Presidents of leading Chinese universities on Friday blasted the country's rampant academic misconduct, blaming a ridiculous research assessment system and declining ethical standards.
"Overall academic ethics have hit rock bottom," Zhu Qingshi, president of Chinese Science and Technology University, told Chinese and foreign university heads in Shanghai for the week-long University Presidents Forum.
He said most Chinese postgraduates were so desperate to fill the quota of published theses that they often missed opportunities to conduct research.
Many Chinese universities require their postgraduates to publish a requisite number of research papers in academic journals to qualify for a masters or a doctoral degree.
"Some Ph.D candidates say they have published 30 or 40 papers in two years, which are flagrant lies," Zhu said, adding that most of these papers were plagiarized and poorly.
Zhu is considered outspoken and upright in academic circles, and his critical remarks on China's education system have previously caused consternation in Ministry of Education.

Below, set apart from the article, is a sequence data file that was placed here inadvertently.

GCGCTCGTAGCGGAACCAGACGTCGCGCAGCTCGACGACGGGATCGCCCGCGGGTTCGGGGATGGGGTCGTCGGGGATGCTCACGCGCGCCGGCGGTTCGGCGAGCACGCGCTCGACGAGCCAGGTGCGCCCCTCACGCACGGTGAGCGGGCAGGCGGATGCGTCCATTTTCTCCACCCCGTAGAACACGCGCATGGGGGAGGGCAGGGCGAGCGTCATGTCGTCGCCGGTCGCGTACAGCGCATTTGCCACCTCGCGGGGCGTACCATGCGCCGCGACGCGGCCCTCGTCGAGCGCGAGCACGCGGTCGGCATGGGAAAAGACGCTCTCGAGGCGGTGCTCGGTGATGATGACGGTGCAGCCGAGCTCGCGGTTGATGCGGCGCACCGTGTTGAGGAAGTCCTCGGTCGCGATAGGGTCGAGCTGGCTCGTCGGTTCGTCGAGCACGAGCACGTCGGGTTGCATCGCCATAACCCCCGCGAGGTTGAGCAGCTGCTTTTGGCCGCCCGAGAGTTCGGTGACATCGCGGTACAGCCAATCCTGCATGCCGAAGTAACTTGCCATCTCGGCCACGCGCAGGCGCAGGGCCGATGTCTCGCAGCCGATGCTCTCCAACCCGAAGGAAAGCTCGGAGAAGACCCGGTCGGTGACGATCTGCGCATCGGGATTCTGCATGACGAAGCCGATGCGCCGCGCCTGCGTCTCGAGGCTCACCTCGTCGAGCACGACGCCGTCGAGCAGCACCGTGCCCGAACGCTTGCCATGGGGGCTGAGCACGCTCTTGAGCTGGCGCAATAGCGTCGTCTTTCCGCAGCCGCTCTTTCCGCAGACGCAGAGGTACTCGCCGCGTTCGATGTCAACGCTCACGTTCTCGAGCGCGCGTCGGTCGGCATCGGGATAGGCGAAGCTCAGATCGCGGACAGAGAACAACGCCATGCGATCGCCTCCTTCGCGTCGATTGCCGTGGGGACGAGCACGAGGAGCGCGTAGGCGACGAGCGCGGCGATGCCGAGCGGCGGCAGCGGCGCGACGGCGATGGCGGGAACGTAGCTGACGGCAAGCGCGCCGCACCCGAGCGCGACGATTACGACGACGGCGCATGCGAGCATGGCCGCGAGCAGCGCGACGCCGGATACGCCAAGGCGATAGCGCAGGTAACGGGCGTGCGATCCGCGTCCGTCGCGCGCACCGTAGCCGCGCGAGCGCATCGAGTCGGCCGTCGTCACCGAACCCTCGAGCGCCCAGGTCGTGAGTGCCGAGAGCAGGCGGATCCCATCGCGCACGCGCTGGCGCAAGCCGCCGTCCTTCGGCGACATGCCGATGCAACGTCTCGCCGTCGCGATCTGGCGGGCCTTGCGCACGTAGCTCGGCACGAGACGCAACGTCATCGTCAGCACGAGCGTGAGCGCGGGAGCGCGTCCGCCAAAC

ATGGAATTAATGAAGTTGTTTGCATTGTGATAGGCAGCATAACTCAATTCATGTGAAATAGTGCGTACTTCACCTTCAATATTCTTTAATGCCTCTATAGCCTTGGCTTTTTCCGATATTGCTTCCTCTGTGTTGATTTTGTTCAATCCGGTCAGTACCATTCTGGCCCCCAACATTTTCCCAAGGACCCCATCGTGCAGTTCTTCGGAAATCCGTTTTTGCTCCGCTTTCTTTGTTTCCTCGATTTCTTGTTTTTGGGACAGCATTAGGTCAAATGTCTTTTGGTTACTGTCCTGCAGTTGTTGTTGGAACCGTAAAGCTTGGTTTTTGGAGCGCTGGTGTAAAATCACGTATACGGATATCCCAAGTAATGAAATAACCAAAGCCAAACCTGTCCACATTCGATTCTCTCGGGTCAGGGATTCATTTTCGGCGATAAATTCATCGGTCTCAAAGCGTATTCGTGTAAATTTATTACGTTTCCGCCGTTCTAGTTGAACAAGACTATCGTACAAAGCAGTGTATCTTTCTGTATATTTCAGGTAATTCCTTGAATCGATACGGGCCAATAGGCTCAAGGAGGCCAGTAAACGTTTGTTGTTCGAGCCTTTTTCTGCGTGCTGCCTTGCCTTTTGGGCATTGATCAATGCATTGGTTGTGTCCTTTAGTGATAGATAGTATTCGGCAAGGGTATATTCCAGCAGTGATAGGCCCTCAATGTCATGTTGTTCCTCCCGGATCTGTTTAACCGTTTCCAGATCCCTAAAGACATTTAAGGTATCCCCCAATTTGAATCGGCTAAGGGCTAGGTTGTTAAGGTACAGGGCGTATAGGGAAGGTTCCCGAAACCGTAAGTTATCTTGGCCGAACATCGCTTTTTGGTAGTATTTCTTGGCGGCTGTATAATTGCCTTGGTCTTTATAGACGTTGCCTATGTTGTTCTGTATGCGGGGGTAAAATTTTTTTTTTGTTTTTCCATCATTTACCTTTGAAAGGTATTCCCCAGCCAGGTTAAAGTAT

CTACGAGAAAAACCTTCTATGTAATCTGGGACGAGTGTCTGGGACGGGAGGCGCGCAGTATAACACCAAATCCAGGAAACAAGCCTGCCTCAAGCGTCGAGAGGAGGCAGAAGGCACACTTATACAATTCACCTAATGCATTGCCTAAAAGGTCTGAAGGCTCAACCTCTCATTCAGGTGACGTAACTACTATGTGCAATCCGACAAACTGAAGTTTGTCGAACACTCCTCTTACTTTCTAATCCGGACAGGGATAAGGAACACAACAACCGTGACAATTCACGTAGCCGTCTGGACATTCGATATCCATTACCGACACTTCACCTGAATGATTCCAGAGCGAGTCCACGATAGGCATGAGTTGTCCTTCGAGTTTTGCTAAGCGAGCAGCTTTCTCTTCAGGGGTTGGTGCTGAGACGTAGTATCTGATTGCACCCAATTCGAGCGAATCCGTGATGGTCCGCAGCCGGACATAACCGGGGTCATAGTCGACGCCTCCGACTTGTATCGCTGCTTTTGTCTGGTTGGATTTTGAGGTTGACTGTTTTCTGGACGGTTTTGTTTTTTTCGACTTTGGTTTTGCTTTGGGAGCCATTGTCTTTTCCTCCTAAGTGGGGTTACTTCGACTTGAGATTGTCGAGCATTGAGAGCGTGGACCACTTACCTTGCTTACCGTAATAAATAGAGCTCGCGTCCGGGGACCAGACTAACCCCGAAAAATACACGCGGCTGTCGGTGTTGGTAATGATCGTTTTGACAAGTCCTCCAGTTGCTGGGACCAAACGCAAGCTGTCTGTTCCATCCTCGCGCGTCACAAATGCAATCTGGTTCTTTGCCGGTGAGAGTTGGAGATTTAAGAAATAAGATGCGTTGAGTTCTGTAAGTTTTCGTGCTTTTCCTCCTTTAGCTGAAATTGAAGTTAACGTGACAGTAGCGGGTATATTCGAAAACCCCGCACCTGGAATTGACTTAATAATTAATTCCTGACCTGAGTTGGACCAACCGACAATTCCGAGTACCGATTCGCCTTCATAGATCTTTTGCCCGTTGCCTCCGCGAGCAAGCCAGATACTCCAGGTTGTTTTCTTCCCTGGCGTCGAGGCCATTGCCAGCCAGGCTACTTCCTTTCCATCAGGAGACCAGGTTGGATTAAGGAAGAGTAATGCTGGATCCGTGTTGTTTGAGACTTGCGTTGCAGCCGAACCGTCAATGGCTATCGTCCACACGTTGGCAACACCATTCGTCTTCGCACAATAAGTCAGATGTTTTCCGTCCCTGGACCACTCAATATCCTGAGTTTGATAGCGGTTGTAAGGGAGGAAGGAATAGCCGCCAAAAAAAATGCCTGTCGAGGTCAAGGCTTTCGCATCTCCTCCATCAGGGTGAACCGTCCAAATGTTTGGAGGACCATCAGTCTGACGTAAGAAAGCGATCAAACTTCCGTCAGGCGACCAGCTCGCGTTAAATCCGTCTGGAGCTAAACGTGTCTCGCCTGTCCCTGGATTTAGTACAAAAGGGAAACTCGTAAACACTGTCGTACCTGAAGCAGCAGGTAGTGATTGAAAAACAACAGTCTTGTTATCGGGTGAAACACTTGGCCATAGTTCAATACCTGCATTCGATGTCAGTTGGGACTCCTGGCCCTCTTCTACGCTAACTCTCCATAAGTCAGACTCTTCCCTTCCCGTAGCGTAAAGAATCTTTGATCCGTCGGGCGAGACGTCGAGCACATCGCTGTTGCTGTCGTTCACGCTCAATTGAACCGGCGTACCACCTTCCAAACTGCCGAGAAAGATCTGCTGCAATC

An official with the ministry sat silently through the speech and applauded with other audience members at the end.
The "thesis-publishing worship" was seen in other fields, Zhu said. For example, a teacher or a university could not be ranked "Good" by the education authority without an appropriate number of research papers published in key academic journals.
The Education Ministry would cut funding for universities that failed the evaluation, pushing them into the headlong pursuit of showcase projects.
"Not a single university is free from falsification in the evaluation," said Li Peigen, president of Central China University of Science and Technology, echoing Zhu's concerns.
Li's comment set off a long applause among the audience.
"Someone has finally spoken out," said an audience member.
"In the face of globalization, China must nurture innovative talent, but the current evaluation system does nothing to help," Li said.
Ji Baocheng, president of the People's University, said the recent spate of academic frauds reflected the loss of social morality and credibility.
"The whole of society is in a desperate pursuit of profit. The academic frauds exposed in higher education are the down side of this phenomenon," Li said.
A handful of Chinese researchers have been sacked in recent months amid falsification scandals, including Chen Jin, a former dean of the Micro-electronics School at Shanghai Jiaotong University, Yang Jie, former director of the Life Science and Technology Institute, and Liu Hui, professor and assistant to the director of the medical school of the prestigious Tsinghua University.